Britain cuts rates to mitigate the impact of June’s Brexit vote

As expected, the Bank of England announced a 25 basis points cut in its bank rate to 0.25% from 0.50% following last week’s meeting of its Monetary Policy Committee (MPC).

The decision was unanimous, with all nine Committee members voting for the rate cut. 

It was the first change to the bank rate since March 2009, when it was reduced from 1.00% to 0.50%.

Furthermore, the BoE provided something of a surprise by also announcing it would purchase an additional £60bn of UK government gilts (ie fresh QE) over the next six months.

This will bring its total gilt purchases to £435bn. The decision to expand gilt purchases was not unanimous, though, with three MPC members voting against it.

The BoE is also to purchase up to £10bn in UK corporate bonds. In addition, it is launching a new term funding scheme to provide funding for banks at interest rates close to bank rate.

Overall, the extensive package of easing measures went further than had been anticipated by many market watchers.

The BoE emphasised the policy easing measures were being adopted in order to help mitigate the weaker medium-term outlook for economic activity following the UK’s vote to leave the EU.

This is despite the fact the bank now foresees a temporary period of above-target inflation as a result of the weakening of sterling.

As such, the BoE acknowledged policy easing represented a trade-off between delivering inflation at the target rate of 2% and stabilising economic activity. 

The BoE also indicated it was prepared to ease policy again. 

The meeting minutes stated if incoming data prove broadly consistent with its latest forecasts, then a majority of members of the MPC expect to support a further cut in bank rate to “its effective lower bound” before the end of the year.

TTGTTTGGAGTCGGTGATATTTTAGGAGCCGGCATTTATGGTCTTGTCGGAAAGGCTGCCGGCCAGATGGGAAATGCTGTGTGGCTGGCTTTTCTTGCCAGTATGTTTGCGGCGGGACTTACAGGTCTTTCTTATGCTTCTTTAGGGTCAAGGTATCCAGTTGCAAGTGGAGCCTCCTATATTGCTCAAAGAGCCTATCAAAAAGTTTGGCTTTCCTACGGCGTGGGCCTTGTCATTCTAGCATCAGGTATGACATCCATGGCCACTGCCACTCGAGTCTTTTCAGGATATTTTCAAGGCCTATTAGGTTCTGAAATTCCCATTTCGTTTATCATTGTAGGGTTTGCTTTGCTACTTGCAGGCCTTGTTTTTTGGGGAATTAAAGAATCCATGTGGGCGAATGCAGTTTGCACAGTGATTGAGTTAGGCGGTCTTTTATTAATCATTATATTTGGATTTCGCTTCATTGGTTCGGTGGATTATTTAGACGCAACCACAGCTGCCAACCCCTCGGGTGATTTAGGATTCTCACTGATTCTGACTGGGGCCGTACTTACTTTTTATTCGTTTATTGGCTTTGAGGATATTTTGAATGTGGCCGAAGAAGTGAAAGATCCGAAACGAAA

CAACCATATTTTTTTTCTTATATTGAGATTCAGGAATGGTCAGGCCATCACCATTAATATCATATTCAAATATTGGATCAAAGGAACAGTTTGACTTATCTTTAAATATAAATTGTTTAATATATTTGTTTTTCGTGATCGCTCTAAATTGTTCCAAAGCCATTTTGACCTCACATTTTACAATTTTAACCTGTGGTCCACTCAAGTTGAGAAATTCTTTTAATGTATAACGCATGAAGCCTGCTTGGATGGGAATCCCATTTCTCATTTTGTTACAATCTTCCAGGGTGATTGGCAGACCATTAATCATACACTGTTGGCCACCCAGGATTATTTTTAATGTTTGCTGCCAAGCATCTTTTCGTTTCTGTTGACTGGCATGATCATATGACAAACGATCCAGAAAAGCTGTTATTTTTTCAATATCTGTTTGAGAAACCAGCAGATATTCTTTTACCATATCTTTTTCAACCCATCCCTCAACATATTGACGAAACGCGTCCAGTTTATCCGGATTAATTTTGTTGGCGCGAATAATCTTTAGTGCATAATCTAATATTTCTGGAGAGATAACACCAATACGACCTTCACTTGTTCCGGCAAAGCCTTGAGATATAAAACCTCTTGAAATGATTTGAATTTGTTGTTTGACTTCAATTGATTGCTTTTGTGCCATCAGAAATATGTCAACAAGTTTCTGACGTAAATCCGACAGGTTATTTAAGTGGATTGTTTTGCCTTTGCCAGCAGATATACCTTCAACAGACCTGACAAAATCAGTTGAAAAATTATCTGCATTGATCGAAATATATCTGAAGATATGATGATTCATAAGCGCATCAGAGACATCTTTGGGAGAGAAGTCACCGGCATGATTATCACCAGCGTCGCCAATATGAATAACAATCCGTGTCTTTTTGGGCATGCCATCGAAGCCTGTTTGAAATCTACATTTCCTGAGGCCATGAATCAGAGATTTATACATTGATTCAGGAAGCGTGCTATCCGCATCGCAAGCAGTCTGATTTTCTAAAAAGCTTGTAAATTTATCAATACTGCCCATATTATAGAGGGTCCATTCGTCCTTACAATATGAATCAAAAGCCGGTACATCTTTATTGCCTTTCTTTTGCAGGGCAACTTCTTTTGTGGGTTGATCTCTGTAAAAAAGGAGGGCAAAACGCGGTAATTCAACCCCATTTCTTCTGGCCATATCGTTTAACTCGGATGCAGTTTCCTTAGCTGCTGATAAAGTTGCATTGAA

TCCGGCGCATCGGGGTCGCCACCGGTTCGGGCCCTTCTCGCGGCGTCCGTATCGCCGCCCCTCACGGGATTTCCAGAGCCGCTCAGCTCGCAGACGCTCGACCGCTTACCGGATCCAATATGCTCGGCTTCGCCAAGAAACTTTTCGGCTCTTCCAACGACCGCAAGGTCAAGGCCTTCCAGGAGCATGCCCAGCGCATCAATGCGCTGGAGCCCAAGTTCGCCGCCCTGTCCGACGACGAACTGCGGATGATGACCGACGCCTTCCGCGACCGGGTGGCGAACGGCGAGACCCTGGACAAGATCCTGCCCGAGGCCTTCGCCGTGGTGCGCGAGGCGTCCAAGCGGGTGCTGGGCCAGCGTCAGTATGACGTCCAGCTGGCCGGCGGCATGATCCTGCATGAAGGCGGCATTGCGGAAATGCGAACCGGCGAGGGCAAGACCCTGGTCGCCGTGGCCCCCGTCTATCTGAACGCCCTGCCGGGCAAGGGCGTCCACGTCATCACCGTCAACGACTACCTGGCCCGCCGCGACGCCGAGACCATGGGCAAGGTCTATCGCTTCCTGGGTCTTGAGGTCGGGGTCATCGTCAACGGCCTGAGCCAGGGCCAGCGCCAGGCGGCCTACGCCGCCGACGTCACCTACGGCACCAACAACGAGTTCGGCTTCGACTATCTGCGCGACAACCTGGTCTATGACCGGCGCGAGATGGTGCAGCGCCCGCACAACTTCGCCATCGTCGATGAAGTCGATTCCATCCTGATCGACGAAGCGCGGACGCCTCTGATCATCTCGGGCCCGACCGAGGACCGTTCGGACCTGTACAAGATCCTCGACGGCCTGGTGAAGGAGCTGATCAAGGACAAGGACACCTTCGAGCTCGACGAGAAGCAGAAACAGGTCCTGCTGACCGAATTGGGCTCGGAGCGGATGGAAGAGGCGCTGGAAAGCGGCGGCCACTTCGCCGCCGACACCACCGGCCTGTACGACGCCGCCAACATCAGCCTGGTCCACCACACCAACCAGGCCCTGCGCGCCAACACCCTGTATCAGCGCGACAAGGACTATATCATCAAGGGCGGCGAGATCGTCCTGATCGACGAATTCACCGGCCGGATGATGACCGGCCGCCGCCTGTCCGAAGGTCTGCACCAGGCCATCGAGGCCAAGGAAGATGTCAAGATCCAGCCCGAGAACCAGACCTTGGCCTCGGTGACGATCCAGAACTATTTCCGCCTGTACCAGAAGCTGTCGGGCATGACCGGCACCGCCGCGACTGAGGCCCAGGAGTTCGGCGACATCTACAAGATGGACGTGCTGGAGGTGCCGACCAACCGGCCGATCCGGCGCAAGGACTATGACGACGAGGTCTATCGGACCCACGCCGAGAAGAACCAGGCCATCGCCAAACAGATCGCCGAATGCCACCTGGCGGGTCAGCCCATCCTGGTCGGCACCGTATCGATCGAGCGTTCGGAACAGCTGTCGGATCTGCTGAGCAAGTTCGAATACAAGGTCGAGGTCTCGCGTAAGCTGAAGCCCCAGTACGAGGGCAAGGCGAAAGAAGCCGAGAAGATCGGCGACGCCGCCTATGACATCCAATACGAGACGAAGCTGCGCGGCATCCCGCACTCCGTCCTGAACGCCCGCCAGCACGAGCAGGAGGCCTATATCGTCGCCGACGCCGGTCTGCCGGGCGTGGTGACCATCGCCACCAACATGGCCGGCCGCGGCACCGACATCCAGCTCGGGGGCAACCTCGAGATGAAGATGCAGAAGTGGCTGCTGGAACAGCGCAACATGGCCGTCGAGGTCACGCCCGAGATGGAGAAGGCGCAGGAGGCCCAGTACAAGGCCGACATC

In his press conference, BoE governor Carney highlighted that the MPC see the effective lower bound for interest rates as a positive number.

He made it clear that he is not a fan of negative interest rates.

Thus, while another UK rate cut is a distinct possibility, it looks unlikely to be a full 25 basis points reduction. 

Instead, the bank rate is more likely to be cut from 0.25% to 0.1%, or possibly 0.05%.

Meanwhile, the latest set of BoE forecasts showed a marked downgrading of the outlook for activity.

The economy is now expected to show little growth in the second half of 2016. 

The bank noted recent surveys point to a pronounced slowdown in growth from the 2% rate evident in the first half of the year.

In this regard, the Markit composite PMI fell below the expansion indicating 50 level in July, hitting an over seven-year low of 47.5. 

Meanwhile, the EC measure of UK economic sentiment fell to 102.6, an over three-year low.

Measures of consumer sentiment have also recorded large declines. The EC measure fell to -9.2 in July, from -1.2 in June. This represents its largest month-on- month fall since January 1991.

Likewise, the Gfk measure of consumer confidence fell from -1 to -12 in July, its sharpest fall since March 1990. The falls in all these indices, if sustained, would point to a likely contraction in GDP in the third quarter.

Overall, the UK economy is facing into a period of heightened uncertainty. This is likely to weigh on consumer spending and business investment.

Hence, the previous BoE 2.3% GDP growth forecasts for both 2017 and 2018 have been cut to 0.8% and 1.8%, respectively.

Indeed, the 2018 forecast may well prove overly optimistic.

Meanwhile, the BoE inflation forecasts were revised slightly upwards, reaching 2.4% by the end of 2018, compared to 2.2% previously.

Overall, last week showed the BoE is very concerned about the outlook for the UK economy, with further monetary easing in the near-term a distinct possibility.

The immediate market reaction saw sterling weaken, with GBP/USD falling from $1.33 down towards $1.31, while EUR/GBP moved from 83.5p up near to the 85p mark. 

Further sterling declines could well be in store in the coming months if the UK economy weakens in line with the BoE’s downbeat outlook.

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